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The Phillips curve and US monetary policy: what the FOMC transcripts tell us

  • Ellen E. Meade
  • Daniel L. Thornton

The Phillips curve framework, which includes the output gap and natural rate hypothesis, plays a central role in the canonical macroeconomic model used in analyses of monetary policy. It is now well understood that real-time data must be used to evaluate historical monetary policy. We believe that it is equally important that macroeconomic models used to evaluate historical monetary policy reflect the framework that policymakers used to formulate that policy. To that end, we use the Federal Open Market Committee (FOMC) transcripts to examine the role that the Phillips curve framework played in Fed policymaking from 1979 through 2003. The FOMC's transcripts allow us to trace the evolution in policymakers' discussion of the Phillips curve framework over time. Our analysis suggests that the Phillips curve was much less central to the formulation and implementation of US monetary policy than it is in models commonly used to evaluate that policy. Copyright 2012 Oxford University Press 2011 All rights reserved, Oxford University Press.

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Article provided by Oxford University Press in its journal Oxford Economic Papers.

Volume (Year): 64 (2012)
Issue (Month): 2 (April)
Pages: 197-216

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Handle: RePEc:oup:oxecpp:v:64:y:2012:i:2:p:197-216
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  1. Orphanides, Athanasios & van Norden, Simon, 2005. "The Reliability of Inflation Forecasts Based on Output Gap Estimates in Real Time," Journal of Money, Credit and Banking, Blackwell Publishing, vol. 37(3), pages 583-601, June.
  2. Orphanides, Athanasios, 2000. "The quest for prosperity without inflation," Working Paper Series 0015, European Central Bank.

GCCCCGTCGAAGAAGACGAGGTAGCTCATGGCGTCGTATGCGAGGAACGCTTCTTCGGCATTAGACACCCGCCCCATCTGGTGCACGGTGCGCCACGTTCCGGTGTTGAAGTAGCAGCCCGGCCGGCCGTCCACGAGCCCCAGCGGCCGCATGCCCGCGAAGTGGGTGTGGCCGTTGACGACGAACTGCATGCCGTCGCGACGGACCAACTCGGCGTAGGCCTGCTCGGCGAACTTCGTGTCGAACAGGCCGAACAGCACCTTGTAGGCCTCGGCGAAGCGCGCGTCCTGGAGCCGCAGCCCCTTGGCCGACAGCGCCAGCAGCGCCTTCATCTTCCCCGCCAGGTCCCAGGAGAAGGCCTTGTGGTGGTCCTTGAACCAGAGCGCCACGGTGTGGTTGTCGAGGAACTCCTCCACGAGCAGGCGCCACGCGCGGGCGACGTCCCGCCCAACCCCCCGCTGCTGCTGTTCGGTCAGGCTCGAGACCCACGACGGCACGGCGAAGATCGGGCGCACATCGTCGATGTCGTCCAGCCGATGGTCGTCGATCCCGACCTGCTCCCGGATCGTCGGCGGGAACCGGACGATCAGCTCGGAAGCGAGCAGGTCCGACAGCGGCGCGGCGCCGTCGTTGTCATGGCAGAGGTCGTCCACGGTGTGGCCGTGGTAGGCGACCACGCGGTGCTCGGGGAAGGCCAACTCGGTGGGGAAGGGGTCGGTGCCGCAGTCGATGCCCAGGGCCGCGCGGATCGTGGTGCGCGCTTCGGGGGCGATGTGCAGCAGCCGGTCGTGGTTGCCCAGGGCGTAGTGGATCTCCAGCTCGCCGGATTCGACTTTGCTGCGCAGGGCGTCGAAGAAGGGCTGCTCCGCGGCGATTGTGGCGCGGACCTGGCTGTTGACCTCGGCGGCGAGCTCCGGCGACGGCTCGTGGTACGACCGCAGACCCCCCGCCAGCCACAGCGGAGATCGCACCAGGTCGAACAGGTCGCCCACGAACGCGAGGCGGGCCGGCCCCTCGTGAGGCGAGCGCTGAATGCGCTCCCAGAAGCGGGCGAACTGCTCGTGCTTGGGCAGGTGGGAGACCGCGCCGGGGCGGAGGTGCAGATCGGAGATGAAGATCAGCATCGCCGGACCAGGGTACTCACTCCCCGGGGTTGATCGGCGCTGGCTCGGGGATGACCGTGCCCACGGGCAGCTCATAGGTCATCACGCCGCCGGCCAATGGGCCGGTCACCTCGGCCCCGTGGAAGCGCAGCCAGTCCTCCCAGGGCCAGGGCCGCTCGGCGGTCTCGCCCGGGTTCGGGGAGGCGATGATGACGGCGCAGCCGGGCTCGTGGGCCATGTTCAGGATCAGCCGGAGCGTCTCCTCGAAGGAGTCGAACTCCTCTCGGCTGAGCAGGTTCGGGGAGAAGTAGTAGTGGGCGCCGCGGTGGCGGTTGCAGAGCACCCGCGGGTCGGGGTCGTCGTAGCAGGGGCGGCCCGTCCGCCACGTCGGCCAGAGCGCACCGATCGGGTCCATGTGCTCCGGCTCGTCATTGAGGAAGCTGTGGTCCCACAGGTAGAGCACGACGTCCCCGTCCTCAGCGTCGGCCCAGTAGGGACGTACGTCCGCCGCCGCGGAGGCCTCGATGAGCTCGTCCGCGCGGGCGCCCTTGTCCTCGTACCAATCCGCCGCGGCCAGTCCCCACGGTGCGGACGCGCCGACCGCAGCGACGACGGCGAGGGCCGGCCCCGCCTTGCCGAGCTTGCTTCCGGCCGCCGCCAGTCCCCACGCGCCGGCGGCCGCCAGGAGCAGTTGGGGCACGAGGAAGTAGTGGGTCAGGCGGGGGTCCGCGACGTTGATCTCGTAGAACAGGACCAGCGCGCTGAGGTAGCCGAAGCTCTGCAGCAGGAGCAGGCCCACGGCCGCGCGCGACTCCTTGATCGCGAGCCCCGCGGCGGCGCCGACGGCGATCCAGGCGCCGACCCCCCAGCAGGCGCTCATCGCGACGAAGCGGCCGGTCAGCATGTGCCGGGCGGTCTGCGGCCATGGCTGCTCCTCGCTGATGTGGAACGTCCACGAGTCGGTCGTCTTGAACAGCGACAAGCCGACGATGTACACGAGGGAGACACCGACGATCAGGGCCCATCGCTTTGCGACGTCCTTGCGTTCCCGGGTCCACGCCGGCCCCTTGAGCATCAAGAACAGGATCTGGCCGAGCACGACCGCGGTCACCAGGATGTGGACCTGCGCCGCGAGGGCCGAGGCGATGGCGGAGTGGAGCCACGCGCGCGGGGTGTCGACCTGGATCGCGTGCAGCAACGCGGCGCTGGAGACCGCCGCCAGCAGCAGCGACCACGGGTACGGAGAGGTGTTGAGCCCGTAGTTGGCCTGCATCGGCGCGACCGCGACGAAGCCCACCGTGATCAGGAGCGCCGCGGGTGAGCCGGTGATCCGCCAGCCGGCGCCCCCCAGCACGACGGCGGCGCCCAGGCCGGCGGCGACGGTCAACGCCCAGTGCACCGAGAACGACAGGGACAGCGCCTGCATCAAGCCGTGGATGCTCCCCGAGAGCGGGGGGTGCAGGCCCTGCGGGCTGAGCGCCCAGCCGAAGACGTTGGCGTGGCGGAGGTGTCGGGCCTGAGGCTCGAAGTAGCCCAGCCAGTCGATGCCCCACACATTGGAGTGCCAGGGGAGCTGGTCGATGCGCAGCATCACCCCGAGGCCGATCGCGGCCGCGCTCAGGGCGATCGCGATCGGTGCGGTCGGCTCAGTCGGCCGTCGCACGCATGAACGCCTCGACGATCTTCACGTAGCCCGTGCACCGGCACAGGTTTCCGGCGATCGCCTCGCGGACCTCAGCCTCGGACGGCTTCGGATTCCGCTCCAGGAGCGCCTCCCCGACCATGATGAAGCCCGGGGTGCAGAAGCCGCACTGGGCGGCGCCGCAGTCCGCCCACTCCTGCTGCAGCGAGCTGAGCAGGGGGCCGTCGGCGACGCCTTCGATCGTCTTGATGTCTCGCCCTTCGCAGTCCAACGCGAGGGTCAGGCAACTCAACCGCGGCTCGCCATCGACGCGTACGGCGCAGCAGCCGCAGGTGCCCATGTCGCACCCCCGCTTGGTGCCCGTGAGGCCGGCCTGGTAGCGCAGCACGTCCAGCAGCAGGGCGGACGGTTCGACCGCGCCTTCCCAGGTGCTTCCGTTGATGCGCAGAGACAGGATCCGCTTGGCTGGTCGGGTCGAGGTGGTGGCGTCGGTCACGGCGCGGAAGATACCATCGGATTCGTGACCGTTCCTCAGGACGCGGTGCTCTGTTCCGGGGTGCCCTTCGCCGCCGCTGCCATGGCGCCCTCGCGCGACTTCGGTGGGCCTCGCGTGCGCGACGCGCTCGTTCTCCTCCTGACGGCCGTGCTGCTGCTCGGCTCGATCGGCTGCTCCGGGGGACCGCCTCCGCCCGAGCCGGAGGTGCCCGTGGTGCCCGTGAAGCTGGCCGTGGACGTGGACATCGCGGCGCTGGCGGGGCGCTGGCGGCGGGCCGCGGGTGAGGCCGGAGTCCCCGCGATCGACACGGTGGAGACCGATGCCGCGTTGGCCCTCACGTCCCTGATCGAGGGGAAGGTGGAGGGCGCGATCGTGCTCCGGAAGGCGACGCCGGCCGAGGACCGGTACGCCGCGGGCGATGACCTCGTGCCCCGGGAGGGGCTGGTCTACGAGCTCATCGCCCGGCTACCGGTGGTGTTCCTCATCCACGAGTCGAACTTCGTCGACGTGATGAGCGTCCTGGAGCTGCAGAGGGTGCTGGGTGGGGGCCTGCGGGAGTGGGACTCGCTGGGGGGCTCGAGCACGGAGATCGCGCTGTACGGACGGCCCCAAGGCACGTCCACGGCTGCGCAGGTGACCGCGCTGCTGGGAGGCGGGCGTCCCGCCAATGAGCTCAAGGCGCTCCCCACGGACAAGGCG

3. Daniel L. Thornton, 2005. "When did the FOMC begin targeting the federal funds rate? what the verbatim transcripts tell us," Working Papers 2004-015, Federal Reserve Bank of St. Louis.
  4. Ellen E. Meade, 2005. "The FOMC: preferences, voting, and consensus," Review, Federal Reserve Bank of St. Louis, issue Mar, pages 93-101.
  5. Kiley, Michael T., 2013. "Output gaps," Journal of Macroeconomics, Elsevier, vol. 37(C), pages 1-18.
  6. Athanasios Orphanides, 2001. "Monetary Policy Rules Based on Real-Time Data," American Economic Review, American Economic Association, vol. 91(4), pages 964-985, September.
  7. John C. Williams, 2006. "Inflation persistence in an era of well-anchored inflation expectations," FRBSF Economic Letter, Federal Reserve Bank of San Francisco, issue oct13.
  8. Jonas D. M. Fisher & Chin Te Liu & Ruilin Zhou, 2002. "When can we forecast inflation?," Economic Perspectives, Federal Reserve Bank of Chicago, issue Q I, pages 32-44.
  9. Goodfriend, Marvin & King, Robert G., 2005. "The incredible Volcker disinflation," Journal of Monetary Economics, Elsevier, vol. 52(5), pages 981-1015, July.
  10. George A. Kahn, 2012. "The Taylor Rule and the Practice of Central Banking," Book Chapters, in: Evan F. Koenig & Robert Leeson & George A. Kahn (ed.), The Taylor Rule and the Transformation of Monetary Policy, chapter 3 Hoover Institution, Stanford University.
  11. Katharine Neiss & Edward Nelson, 2002. "Inflation dynamics, marginal cost, and the output gap: evidence from three countries," Proceedings, Federal Reserve Bank of San Francisco, issue Mar.
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